Is the Saigon cinnamon just stronger or bolder?
Ezra saw conspiracies.
He lived his life camped out on the grassy knoll.
I don't know what the 'technical' difference is, but I bought some and didn't like it at all. It burned like the dickens, and even aside from that, it had a strange taste. I either gave it away or tossed it, because it's not in my cabinet anymore. I tried quite a few times to use it, hoping that it would be better used in a different way, but ended up throwing out pretty much everything I used it in.
Penzey's description of their Chinese cinnamon (much like Saigon cinnamon): Extra sweet, spicy and strong.
Besides $$$$? LOL Saigon cinnamon is bolder and spicier.
One has Saigon in it and one does not!
A few years ago, I did a taste test. At the time, Penzey's had 4 different cinnamons (think they may have even more varieties now). Anyway, I bought a small bottle of each. Made up cinnamon sugar (measuring carefully, so it was all the same proportions), then I made a slice of toast and cut it into quarters. Put a little on each one. There is a huge difference in the flavor of different varieties of cinnamon.
I've come to the conclusion that the Indonesian Korintje suits me best for general use (baking, French toast, etc). And I also keep Ceylon on hand for use with fruit. Ceylon is true cinnamon, but it actually tastes very different from what most of us think of when we think 'cinnamon'. It's different enough that I always keep both those types on hand.
I'd suggest that you might consider doing the same as I--Penzey's spices are cheap, you can easily buy a few varieties to compare. None of them are bad--I used all I bought for that taste test--but you may find that one or another of them is the 'best' for your taste.
LOVE Saigon cinnamon.....to me it's a stronger flavor...that stands up....sometimes cinnamon can just disappear in a recipe....
I purchased a small bottle of smoked cinnamon...haven't used that yet....
It's not how you start, it's how you end....so end strong!!
Walk yourself strong!!
Do you use less of the Saigon because it is stronget? I need to order some soon so this isn't helping my decision making process. lol They all sound like they would be a good choice.
Liz I buy the Siagon at Costco.. a pound for 3.89.... I LOVE the flavor it is so much more cinnamony(is that a word) Cinnamon rolls are beyond wonderful when I use this cinnamon....after using this I will hunt for it rather than go back to regular!!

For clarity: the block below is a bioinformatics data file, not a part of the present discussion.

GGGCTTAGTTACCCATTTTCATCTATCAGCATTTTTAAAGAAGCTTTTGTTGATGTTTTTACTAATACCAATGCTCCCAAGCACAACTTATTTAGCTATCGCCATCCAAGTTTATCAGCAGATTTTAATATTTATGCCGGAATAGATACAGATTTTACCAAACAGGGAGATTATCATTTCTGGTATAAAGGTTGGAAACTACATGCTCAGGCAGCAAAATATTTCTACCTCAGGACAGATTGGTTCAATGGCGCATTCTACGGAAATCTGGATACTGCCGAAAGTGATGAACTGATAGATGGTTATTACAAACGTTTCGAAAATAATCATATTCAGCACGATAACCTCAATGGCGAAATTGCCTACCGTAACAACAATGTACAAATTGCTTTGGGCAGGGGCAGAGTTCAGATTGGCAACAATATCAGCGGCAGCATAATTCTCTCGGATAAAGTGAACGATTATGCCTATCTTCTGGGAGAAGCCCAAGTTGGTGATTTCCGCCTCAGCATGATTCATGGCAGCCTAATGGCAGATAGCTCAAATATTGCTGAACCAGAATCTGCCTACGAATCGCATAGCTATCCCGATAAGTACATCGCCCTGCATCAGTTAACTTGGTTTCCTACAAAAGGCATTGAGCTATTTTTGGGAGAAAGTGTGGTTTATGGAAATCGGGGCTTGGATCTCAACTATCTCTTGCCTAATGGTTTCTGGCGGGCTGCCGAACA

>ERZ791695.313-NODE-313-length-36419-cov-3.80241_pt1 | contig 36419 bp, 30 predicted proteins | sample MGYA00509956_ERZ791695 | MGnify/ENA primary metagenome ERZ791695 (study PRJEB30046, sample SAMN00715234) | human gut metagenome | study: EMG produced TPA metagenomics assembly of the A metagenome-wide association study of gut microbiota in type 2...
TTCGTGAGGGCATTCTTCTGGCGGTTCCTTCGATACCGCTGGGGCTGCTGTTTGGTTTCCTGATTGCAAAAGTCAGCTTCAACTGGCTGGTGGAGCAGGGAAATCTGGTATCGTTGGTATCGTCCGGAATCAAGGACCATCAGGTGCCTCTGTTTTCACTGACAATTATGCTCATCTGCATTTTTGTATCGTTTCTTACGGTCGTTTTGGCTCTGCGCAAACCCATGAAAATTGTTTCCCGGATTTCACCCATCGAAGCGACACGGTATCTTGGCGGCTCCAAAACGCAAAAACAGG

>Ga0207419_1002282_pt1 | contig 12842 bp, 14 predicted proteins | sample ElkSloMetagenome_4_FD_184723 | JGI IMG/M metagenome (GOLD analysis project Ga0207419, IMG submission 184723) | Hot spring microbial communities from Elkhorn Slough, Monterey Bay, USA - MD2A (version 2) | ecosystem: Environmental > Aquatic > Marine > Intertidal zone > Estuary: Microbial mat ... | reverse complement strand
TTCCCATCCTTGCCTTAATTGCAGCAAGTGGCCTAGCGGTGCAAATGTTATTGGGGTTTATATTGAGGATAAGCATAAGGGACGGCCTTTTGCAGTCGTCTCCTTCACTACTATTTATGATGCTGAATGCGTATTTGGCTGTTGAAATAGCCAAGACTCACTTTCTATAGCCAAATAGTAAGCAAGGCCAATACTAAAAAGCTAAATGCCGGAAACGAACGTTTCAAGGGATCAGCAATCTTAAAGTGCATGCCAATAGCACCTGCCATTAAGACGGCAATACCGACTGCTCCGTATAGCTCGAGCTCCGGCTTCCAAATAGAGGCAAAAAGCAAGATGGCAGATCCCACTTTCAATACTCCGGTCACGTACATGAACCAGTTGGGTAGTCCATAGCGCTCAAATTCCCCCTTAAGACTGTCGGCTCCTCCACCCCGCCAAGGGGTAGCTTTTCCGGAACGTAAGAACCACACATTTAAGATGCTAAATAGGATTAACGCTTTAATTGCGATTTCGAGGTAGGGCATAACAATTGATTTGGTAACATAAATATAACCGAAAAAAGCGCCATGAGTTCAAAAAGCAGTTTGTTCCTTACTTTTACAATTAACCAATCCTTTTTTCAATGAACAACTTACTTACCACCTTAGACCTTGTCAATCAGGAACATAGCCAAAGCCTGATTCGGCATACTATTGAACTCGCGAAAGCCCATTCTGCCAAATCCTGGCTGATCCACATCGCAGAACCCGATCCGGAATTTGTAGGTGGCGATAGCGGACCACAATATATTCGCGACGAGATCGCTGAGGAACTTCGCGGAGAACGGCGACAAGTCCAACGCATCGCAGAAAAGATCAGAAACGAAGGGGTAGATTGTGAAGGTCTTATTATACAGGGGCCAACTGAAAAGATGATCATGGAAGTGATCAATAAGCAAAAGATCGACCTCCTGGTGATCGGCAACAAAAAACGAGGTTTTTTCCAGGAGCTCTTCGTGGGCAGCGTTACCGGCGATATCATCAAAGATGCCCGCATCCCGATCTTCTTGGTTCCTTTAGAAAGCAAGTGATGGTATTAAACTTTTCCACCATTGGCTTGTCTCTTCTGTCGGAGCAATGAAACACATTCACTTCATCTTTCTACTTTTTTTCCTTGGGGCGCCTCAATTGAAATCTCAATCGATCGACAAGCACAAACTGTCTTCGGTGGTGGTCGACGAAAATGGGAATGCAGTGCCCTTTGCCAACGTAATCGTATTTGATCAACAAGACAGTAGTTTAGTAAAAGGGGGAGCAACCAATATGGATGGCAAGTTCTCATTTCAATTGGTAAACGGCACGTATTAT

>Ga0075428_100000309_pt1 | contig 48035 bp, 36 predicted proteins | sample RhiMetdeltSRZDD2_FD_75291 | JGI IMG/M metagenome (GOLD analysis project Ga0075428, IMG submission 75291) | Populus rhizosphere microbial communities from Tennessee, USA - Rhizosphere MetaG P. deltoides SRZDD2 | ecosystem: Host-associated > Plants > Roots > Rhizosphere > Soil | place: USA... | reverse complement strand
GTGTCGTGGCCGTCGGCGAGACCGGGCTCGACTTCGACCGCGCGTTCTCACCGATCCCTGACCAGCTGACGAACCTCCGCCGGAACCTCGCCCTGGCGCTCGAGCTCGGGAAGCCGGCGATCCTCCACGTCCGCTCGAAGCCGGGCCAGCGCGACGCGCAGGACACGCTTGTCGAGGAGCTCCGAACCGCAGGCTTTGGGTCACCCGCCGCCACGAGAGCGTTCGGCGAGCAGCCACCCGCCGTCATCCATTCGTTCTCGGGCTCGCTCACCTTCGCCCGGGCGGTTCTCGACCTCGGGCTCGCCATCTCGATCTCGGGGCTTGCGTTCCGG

Vietnamese Extra Fancy Cinnamon Vietnamese cinnamon is the strongest, richest, and sweetest cinnamon around. For traditional cinnamon recipes such as gooey cinnamon rolls, the vibrant flavor of Vietnamese cinnamon really shines.
It is so strong, that in most recipes it should be cut back by about a third, but it is perfect used full strength in any recipe where cinnamon is the main, delicious flavor. Ground, from Vietnam.
Penzy's cinnamon's .....compare them all
Saigon tastes much better!
Nature is the 'Great Mysterious' ... the religion before religions. Peter Matthiessen, Indian Country
Agree, Saigon cinnamon makes the flavor stand out in cinnamon rolls! Adds a touch of something special to apple pie also.
I'd say it's stronger than reg. cinnamon.
Taste. LOL (sorry that was my first reaction!)
I like it better than "store bought" cinnamon. It's more intense than regular cinnamon. When I add it to something, I add it gradually and taste when I can because I made brown sugar cinnamon oatmeal one time and just sort of tossed some in, LOL, got a leeetlebit too much in there *G* But if I was gonna screw something up, at least it wasn't anything important so I play it safe now! It's really good I like it.
If I posted this twice --- please just forgive ---
I like the stronger cinnamon. Cassia is the common kind we buy at most grocery stores.
Here is a site that somewhat explains the difference of the cinnamons.
Arguing with idiots is like playing chess with a pigeon … ….No matter how good you are, the bird is going to poop on the board and strut around like it won anyway.
© RDA Enthusiast Brands, LLC 2016